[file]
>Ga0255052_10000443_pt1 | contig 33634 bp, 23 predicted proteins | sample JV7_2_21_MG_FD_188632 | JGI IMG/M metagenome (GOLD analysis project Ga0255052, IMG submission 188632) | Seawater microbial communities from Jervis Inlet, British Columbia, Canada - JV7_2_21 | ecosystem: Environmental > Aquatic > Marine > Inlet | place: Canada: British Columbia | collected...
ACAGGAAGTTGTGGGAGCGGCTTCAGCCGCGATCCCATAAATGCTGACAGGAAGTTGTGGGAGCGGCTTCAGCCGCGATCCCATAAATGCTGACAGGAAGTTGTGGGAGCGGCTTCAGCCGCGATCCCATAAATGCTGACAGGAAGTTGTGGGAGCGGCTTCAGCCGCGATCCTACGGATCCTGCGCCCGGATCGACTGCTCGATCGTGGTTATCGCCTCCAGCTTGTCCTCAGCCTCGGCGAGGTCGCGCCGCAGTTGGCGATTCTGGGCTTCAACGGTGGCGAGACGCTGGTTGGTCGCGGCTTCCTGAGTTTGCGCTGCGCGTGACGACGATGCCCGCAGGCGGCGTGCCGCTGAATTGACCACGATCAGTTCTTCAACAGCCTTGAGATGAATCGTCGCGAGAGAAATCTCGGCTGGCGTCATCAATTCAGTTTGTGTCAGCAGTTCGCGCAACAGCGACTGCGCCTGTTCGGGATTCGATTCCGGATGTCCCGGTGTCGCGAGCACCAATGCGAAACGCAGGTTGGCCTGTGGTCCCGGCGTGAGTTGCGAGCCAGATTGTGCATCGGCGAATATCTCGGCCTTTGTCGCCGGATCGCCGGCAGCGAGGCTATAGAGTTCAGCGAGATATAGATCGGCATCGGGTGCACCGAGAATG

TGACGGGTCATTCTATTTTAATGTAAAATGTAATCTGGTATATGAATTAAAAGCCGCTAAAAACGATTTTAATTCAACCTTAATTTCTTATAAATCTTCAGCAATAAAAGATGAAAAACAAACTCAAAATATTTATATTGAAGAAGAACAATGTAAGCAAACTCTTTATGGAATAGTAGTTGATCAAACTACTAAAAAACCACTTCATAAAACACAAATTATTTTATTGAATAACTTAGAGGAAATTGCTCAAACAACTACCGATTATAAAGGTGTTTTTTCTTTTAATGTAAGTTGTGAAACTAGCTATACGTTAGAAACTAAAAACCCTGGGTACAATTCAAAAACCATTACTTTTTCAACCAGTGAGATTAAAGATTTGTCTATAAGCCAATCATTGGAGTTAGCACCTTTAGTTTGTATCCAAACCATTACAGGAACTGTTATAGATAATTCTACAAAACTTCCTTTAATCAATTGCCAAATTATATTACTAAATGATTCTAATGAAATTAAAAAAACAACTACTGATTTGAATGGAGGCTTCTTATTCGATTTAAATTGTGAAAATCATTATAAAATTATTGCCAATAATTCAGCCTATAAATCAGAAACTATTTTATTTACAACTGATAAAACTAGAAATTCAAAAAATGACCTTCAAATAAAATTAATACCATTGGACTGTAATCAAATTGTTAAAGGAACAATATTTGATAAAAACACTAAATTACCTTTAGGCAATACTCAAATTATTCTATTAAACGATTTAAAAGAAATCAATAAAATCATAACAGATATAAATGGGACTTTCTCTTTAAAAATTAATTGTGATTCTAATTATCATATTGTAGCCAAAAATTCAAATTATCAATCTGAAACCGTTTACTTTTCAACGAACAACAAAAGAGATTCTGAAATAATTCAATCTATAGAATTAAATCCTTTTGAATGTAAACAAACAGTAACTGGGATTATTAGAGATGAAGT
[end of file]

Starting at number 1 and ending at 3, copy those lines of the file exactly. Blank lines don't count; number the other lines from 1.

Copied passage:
>Ga0255052_10000443_pt1 | contig 33634 bp, 23 predicted proteins | sample JV7_2_21_MG_FD_188632 | JGI IMG/M metagenome (GOLD analysis project Ga0255052, IMG submission 188632) | Seawater microbial communities from Jervis Inlet, British Columbia, Canada - JV7_2_21 | ecosystem: Environmental > Aquatic > Marine > Inlet | place: Canada: British Columbia | collected...
ACAGGAAGTTGTGGGAGCGGCTTCAGCCGCGATCCCATAAATGCTGACAGGAAGTTGTGGGAGCGGCTTCAGCCGCGATCCCATAAATGCTGACAGGAAGTTGTGGGAGCGGCTTCAGCCGCGATCCCATAAATGCTGACAGGAAGTTGTGGGAGCGGCTTCAGCCGCGATCCTACGGATCCTGCGCCCGGATCGACTGCTCGATCGTGGTTATCGCCTCCAGCTTGTCCTCAGCCTCGGCGAGGTCGCGCCGCAGTTGGCGATTCTGGGCTTCAACGGTGGCGAGACGCTGGTTGGTCGCGGCTTCCTGAGTTTGCGCTGCGCGTGACGACGATGCCCGCAGGCGGCGTGCCGCTGAATTGACCACGATCAGTTCTTCAACAGCCTTGAGATGAATCGTCGCGAGAGAAATCTCGGCTGGCGTCATCAATTCAGTTTGTGTCAGCAGTTCGCGCAACAGCGACTGCGCCTGTTCGGGATTCGATTCCGGATGTCCCGGTGTCGCGAGCACCAATGCGAAACGCAGGTTGGCCTGTGGTCCCGGCGTGAGTTGCGAGCCAGATTGTGCATCGGCGAATATCTCGGCCTTTGTCGCCGGATCGCCGGCAGCGAGGCTATAGAGTTCAGCGAGATATAGATCGGCATCGGGTGCACCGAGAATG

TGACGGGTCATTCTATTTTAATGTAAAATGTAATCTGGTATATGAATTAAAAGCCGCTAAAAACGATTTTAATTCAACCTTAATTTCTTATAAATCTTCAGCAATAAAAGATGAAAAACAAACTCAAAATATTTATATTGAAGAAGAACAATGTAAGCAAACTCTTTATGGAATAGTAGTTGATCAAACTACTAAAAAACCACTTCATAAAACACAAATTATTTTATTGAATAACTTAGAGGAAATTGCTCAAACAACTACCGATTATAAAGGTGTTTTTTCTTTTAATGTAAGTTGTGAAACTAGCTATACGTTAGAAACTAAAAACCCTGGGTACAATTCAAAAACCATTACTTTTTCAACCAGTGAGATTAAAGATTTGTCTATAAGCCAATCATTGGAGTTAGCACCTTTAGTTTGTATCCAAACCATTACAGGAACTGTTATAGATAATTCTACAAAACTTCCTTTAATCAATTGCCAAATTATATTACTAAATGATTCTAATGAAATTAAAAAAACAACTACTGATTTGAATGGAGGCTTCTTATTCGATTTAAATTGTGAAAATCATTATAAAATTATTGCCAATAATTCAGCCTATAAATCAGAAACTATTTTATTTACAACTGATAAAACTAGAAATTCAAAAAATGACCTTCAAATAAAATTAATACCATTGGACTGTAATCAAATTGTTAAAGGAACAATATTTGATAAAAACACTAAATTACCTTTAGGCAATACTCAAATTATTCTATTAAACGATTTAAAAGAAATCAATAAAATCATAACAGATATAAATGGGACTTTCTCTTTAAAAATTAATTGTGATTCTAATTATCATATTGTAGCCAAAAATTCAAATTATCAATCTGAAACCGTTTACTTTTCAACGAACAACAAAAGAGATTCTGAAATAATTCAATCTATAGAATTAAATCCTTTTGAATGTAAACAAACAGTAACTGGGATTATTAGAGATGAAGT